Editor’s Corner—Cable gets serious about network transformation

Arris was one of many vendors at SCTE showing off technology aimed at upgrading cable networks.

DENVER—Here at the SCTE Cable-Tec Expo, there was a definite sense that the cable industry is shaking off some of its malaise, and that MSOs and vendors alike are slowly but surely taking steps to push their networks forward.

Examples of this movement were everywhere at SCTE this year, from the unexpectedly strong interest in Remote PHY, to progress toward SDN and NFV, to cable operators’ actions on the wireless front. The general tone was that cable executives are acknowledging the growth of broadband and OTT video, they’re making efforts to meet that demand and that they want to get ahead of it.

As a result, “there is absolutely going to be a [network] transformation,” affirmed Craig Cowden, Charter Communications’ wireless technology chief, during an SCTE session on the convergence of fixed and mobile networks.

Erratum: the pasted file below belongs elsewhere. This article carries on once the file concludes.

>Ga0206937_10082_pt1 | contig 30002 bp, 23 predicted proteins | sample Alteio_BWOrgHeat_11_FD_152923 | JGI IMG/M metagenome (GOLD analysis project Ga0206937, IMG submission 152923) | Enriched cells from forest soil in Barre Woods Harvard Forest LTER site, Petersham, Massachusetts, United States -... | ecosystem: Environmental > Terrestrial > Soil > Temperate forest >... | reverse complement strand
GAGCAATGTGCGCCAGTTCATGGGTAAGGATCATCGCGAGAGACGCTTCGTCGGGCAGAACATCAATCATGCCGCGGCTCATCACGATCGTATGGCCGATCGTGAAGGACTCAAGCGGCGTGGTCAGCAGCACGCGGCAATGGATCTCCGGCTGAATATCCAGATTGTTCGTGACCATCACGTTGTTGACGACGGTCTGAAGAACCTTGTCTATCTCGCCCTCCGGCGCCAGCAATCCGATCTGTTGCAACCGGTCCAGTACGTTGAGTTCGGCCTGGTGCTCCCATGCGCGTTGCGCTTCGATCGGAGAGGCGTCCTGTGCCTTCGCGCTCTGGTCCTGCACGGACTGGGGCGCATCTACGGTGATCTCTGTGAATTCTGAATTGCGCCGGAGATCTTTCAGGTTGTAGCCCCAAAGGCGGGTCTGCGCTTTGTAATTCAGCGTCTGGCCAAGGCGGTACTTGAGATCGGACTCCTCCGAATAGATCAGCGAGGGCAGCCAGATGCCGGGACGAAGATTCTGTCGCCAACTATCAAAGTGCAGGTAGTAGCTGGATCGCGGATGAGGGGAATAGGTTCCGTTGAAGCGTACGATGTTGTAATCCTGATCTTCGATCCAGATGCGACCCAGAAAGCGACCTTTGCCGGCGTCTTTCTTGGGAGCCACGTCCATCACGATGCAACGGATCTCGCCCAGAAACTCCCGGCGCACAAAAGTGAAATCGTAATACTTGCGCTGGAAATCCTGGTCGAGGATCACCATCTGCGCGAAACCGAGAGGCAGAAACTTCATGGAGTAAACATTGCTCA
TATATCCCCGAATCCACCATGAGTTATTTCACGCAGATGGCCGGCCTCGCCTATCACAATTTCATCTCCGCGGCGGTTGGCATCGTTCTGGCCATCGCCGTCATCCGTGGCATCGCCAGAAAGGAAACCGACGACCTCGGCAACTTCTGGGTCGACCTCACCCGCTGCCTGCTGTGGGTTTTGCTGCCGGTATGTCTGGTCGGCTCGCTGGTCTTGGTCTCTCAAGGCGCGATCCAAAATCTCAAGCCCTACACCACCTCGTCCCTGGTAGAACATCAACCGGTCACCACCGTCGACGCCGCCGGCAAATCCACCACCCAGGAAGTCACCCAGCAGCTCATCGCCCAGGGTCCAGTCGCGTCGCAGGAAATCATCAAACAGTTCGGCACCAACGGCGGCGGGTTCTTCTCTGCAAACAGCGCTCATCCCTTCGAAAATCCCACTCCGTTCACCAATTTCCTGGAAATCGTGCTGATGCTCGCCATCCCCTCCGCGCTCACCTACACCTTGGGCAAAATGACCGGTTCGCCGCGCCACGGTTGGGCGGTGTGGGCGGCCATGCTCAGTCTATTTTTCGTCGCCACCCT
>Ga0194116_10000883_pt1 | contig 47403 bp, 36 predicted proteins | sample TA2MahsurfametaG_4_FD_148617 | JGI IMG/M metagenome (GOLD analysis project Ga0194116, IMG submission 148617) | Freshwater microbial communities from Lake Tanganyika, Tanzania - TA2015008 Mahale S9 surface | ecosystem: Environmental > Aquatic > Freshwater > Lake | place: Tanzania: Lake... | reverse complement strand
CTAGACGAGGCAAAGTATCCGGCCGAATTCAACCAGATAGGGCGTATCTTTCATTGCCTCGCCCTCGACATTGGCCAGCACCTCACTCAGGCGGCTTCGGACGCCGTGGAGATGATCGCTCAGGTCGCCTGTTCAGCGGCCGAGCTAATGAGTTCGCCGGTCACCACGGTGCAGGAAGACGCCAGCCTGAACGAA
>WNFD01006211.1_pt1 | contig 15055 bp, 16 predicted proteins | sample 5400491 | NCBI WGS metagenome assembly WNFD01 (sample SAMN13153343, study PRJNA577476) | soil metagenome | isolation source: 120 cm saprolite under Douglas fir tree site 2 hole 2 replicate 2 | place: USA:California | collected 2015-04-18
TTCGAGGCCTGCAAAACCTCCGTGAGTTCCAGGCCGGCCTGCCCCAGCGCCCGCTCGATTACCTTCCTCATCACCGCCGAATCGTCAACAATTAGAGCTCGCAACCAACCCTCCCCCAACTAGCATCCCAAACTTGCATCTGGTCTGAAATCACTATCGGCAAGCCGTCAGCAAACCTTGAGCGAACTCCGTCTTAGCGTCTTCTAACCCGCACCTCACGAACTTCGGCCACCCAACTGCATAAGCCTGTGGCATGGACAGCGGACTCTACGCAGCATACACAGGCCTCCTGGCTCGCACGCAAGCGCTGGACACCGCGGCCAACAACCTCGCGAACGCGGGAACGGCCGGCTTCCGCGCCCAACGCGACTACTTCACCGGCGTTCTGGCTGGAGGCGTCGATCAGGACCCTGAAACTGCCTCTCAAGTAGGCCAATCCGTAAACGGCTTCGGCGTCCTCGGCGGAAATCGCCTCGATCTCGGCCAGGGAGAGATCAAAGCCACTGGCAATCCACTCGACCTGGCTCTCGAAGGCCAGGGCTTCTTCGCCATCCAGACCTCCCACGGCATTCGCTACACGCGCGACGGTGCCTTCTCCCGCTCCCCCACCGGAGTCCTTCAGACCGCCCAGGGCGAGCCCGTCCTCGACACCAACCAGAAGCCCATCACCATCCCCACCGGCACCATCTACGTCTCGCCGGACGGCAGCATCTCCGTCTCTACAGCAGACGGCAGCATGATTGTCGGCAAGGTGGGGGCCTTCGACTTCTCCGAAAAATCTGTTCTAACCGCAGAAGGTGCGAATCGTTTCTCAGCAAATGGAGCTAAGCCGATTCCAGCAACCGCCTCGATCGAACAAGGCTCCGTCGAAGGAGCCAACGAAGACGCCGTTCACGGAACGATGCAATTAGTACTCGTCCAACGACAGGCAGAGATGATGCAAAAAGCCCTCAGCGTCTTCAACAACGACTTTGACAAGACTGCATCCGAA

That said, the cable industry still faces obstacles, of course. As Multichannel News noted, turnout at this year’s SCTE show was lower than the previous two years, which is particularly noteworthy given NCTA’s decision last year to discontinue its own INTX cable show. And cable continues to tackle the rise of cord cutting and emergence of heavyweight streaming rivals like Netflix and Hulu.

But it’s exactly those trends that are driving cable’s interest in network evolution; MSOs need to be able to meet customers’ increasing demands for data, whether that’s through DOCSIS 3.1 connections, fiber or, potentially, through 4G and 5G wireless connections.

Along these lines, perhaps the most noteworthy statistic from last week’s show was SCTE’s day-one seminar on Remote PHY that drew roughly 400 people, more than double what was expected. The situation forced show organizers to open not one but two standing-room-only overflow rooms for the seminar.